Review – The Woman in Black:UK Tour *Contains Spoilers*

@ventspleen2014 takes a trip to the theatre to see the UK tour of The Woman In Black, how does this classic ghost story compare to the film and the original stage show. With the sequel to The Women In Black about to hit our screens has this dampened the effect of the stage play on audiences..

The Woman in Black is celebrating it’s 25th Year of residency at The Fortune Theatre, London. For 25 years this tremendous stage show, based on the Susan Hill novel, has terrified audiences. I went to see the show as a teenager and was enthralled by what I saw. As a stage show it’s a triumph as most of the scares are created by use of very loud sudden noise (the loud creaking of the rocking chair) and just pure atmosphere. Performed with two actors playing the two characters (Arthur Kips and Kegworth) plus a normally uncredited Woman In Black. It works because of the slow build to the horror and the reveal of Mrs Drablow’s dark and tragic past.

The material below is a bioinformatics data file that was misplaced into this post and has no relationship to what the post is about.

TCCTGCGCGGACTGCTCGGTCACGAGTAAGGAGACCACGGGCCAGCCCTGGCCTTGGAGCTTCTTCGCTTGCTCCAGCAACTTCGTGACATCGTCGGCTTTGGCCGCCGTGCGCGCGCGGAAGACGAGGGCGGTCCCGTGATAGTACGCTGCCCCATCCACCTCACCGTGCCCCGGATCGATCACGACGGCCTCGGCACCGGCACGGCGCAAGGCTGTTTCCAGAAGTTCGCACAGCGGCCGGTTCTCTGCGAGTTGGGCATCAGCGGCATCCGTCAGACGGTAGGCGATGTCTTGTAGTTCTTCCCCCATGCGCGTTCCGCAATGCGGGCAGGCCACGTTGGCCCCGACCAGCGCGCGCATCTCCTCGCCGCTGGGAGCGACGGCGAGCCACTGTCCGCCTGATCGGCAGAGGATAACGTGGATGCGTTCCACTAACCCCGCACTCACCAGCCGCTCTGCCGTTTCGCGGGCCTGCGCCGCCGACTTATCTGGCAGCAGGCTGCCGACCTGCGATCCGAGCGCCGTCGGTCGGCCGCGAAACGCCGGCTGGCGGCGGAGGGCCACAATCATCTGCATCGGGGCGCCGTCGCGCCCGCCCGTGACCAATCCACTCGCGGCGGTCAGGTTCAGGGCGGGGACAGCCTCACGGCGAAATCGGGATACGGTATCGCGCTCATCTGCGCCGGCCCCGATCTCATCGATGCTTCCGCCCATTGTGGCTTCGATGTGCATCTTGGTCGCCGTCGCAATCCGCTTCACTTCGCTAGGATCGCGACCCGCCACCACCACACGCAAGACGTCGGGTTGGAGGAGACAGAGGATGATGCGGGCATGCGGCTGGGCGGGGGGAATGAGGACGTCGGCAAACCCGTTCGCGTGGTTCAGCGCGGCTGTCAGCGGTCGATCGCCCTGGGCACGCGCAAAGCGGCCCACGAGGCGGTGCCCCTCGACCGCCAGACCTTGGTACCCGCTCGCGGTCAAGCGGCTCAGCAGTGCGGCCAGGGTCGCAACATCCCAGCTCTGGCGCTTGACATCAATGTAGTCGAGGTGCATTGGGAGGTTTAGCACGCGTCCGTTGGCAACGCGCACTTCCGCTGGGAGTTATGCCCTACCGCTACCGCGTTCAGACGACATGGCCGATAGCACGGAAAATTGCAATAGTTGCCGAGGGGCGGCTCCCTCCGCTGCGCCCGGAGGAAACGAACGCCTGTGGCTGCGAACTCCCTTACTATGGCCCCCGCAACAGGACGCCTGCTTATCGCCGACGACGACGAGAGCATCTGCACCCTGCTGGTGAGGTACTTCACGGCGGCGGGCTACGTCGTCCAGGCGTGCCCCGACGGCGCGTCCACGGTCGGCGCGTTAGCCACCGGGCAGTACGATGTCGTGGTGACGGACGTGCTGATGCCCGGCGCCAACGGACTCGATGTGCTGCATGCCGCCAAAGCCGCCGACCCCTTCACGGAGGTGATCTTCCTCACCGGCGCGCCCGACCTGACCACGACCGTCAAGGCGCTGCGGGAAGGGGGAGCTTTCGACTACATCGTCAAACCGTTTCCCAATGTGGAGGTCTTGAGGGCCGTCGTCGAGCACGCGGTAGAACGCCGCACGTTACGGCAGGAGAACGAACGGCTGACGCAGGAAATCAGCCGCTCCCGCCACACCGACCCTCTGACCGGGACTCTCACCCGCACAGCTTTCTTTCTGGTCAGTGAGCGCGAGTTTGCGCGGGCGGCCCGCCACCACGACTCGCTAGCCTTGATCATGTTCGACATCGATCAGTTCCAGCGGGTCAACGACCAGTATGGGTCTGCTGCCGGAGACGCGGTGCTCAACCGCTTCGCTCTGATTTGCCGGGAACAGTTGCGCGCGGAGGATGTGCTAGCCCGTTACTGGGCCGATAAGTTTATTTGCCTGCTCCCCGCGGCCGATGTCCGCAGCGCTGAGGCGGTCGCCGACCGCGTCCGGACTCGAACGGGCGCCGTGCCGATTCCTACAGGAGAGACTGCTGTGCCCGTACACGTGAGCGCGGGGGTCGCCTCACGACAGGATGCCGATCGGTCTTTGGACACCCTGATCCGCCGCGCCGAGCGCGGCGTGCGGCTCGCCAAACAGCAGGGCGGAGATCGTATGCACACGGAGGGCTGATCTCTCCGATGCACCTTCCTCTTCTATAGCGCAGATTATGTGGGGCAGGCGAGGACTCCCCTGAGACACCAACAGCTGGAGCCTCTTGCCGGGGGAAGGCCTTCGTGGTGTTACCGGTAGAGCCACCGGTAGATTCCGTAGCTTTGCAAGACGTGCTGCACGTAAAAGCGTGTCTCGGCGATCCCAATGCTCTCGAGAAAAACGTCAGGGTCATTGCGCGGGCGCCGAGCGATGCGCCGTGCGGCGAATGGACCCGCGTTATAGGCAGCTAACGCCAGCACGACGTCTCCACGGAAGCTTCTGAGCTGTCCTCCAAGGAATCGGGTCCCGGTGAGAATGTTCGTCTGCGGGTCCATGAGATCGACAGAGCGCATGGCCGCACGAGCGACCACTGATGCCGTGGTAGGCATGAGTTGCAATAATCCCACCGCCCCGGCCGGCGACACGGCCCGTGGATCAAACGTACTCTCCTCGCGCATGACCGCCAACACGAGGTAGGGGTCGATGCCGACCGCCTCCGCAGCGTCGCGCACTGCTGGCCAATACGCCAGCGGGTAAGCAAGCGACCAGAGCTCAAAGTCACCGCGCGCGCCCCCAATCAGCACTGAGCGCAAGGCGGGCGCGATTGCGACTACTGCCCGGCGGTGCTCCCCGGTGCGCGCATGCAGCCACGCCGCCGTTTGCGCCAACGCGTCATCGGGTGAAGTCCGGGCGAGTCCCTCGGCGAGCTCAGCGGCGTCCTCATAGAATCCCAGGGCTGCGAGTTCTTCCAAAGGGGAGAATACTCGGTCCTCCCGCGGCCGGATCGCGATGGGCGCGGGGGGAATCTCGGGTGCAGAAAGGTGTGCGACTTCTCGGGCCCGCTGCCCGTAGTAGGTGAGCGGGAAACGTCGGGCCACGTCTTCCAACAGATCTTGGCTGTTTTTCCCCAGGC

When the show was transferred to film I was concerned that the menace and simplicity of the show would be lost, as is so often the case, by unwarranted embellishment and showy set pieces. Whilst the cast is certainly expanded and the viewer is shown more than what is displayed on stage (the other tragic child deaths and interaction with other villagers) The film kept true to the stage play in terms of the use of atmosphere and noise to build the suspense. Although the ending has changed, in the original version Kipp’s wife has not died and he manages to escape Eel Marsh House only to receive a final visit from the evil Woman In Black at a country fair, it is still in keeping with the despair and helplessness of the original novel and stage play.